The Limits of Good Intentions

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by R. Moshe Kurtz

Lomdus on the Parsha: Vayeira

Based on the Acclaimed Sefer Chavatzeles HaSharon

Q: If one gives charity to an undeserving person or organization, have they  fulfilled the mitzvah of tzedakah?

Looking up, he [Avraham] saw three men standing near him. Perceiving this, he ran from the entrance of the tent to greet them and, bowing to the ground. (Genesis 18:2)

While Avraham may have been under the impression that he was performing an act of righteousness by welcoming in and feeding these men, there was an element of futility since these men – who were, in fact, angels – did not require sustenance. Did Avraham then not fulfill a mitzvah – was his charitable act of feeding the angels all for naught? 

The Talmud (Bava Kamma 16b) ostensibly indicates that an act of kindness is assessed based on the result rather than one’s intentions. Following false accusations of impropriety and other malicious deeds, Yirmiyahu formulated an imprecation against the people of Anasos: 

Rava interpreted a verse homiletically: What is the meaning of that which is written: “Let them be made to stumble before You; deal with them in the time of Your anger” (Jeremiah 18:23)? It means that Yirmiyahu said before the Holy One, Blessed be He: Master of the Universe, even at a time when they try to perform acts of charity, make them stumble by ensuring that they do so with people who are unworthy of charity in order that they should not receive the reward for helping them.

Thus, even when these wicked people did intend to perform an act of charity, God would ensure that it ended up in the hands of an unworthy recipient. (See Yad Ramah, Bava Basra 9b for an elaboration on this idea.) However, if the people of Anasos attempted to perform a mitzvah, why should they not be rewarded for efforts? This is contradicted by the Talmud in Kiddushin (40a) which teaches us that one’s intentions do matter:

[The Holy One, Blessed be He,] links a good thought to an action, as it is stated: “Then they that feared the Lord spoke one with the other, and the Lord listened, and heard, and a book of remembrance was written before Him, for them that fear the Lord, and that think upon His name” (Malachi 3:16). The Gemara explains: What is the meaning of the phrase “and that think upon His name”? Rav Asi said: Even if a person intended to perform a mitzvah but due to circumstances beyond his control he did not perform it, the verse ascribes him credit as if he performed the mitzvah [, as he is among those that think upon His name].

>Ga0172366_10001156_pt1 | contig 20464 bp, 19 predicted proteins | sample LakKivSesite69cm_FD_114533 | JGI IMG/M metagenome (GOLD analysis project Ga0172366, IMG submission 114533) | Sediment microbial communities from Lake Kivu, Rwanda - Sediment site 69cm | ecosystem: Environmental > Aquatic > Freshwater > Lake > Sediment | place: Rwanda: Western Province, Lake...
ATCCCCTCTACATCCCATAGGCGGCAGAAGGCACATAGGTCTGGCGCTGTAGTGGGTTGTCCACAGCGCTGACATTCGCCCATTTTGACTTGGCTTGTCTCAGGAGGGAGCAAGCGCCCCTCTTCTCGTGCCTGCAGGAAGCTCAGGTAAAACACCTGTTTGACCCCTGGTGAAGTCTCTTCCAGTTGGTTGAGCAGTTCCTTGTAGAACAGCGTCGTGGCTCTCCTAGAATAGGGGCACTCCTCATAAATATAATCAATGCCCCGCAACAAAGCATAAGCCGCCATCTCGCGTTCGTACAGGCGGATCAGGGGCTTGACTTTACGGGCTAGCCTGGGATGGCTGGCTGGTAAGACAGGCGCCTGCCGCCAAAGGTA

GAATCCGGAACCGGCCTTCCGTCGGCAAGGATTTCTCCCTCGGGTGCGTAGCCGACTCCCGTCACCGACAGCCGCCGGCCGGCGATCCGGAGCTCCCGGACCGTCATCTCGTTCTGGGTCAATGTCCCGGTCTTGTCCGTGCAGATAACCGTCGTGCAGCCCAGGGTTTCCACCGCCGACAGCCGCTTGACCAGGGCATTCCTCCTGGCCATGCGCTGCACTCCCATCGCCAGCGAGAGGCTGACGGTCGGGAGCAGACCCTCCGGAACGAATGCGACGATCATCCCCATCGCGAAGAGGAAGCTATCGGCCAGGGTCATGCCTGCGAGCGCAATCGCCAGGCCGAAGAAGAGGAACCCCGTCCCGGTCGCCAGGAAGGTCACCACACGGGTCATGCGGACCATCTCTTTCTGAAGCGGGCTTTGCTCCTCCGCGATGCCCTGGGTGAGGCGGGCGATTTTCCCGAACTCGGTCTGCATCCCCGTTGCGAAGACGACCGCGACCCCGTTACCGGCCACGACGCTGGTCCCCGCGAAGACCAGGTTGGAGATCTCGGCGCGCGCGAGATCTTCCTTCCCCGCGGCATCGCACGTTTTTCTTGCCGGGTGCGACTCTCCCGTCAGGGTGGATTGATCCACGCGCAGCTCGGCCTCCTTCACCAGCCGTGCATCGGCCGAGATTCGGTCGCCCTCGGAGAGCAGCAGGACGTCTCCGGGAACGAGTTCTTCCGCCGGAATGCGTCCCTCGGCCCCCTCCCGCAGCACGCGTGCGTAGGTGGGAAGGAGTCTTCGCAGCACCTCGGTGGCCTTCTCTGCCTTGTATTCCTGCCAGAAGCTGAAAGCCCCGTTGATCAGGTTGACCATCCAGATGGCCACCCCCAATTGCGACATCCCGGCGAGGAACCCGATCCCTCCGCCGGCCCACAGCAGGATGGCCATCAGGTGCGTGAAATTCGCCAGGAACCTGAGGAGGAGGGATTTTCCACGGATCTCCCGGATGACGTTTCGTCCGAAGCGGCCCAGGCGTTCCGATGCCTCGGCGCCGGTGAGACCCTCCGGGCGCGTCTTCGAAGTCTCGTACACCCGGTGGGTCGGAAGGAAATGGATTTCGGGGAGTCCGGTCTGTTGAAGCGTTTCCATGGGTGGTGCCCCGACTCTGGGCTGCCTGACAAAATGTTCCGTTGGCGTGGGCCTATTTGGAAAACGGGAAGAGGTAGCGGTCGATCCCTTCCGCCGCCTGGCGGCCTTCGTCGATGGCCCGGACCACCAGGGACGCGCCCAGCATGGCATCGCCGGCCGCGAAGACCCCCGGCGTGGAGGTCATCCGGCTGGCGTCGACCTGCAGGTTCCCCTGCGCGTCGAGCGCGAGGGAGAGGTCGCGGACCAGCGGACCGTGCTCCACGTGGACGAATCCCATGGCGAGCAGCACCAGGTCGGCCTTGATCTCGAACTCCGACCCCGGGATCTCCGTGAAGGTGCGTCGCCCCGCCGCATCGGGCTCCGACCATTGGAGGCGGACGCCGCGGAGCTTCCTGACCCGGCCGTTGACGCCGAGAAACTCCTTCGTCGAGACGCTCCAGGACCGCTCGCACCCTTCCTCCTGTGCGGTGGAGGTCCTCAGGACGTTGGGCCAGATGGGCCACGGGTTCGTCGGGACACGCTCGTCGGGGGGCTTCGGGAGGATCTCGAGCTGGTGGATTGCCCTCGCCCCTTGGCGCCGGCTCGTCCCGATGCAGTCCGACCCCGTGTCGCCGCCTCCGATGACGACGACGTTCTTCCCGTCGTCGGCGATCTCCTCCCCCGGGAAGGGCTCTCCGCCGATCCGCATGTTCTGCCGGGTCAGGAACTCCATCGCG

This Gemara explicitly tells us that one is rewarded for attempting to perform a mitzvah- even if he is not successful, due to external circumstances. Why then would the people of Anasos not receive Divine reward for intending to provide charity to the right recipients? 

1) One reconciliation is offered by R. Yechezkel Landau (cited in Ahavas Tziyon, treatise no. 10) who distinguishes between commandments that are interpersonal, such as charity, and commandments that strictly govern the relationship between God and man. The purpose of ritual commandments such as taking the four species on Sukkos or wearing tefillin on a daily basis is to cultivate one’s bond with the Divine. Therefore, should one reasonably exert themselves to perform a ritual mitzvah, yet circumstances beyond his control prevent him from seeing it to fruition, he would still receive Divine reward because he demonstrated his intent to bolster his relationship with God. On the other side of the coin, if one takes a lulav or wears tefillin for a purpose other than the mitzvah it would not be a proper fulfillment, since his does not have the correct intentions. (A thorough treatment of the topic of mitzvos tzerichos kavanah is beyond the scope of this piece.)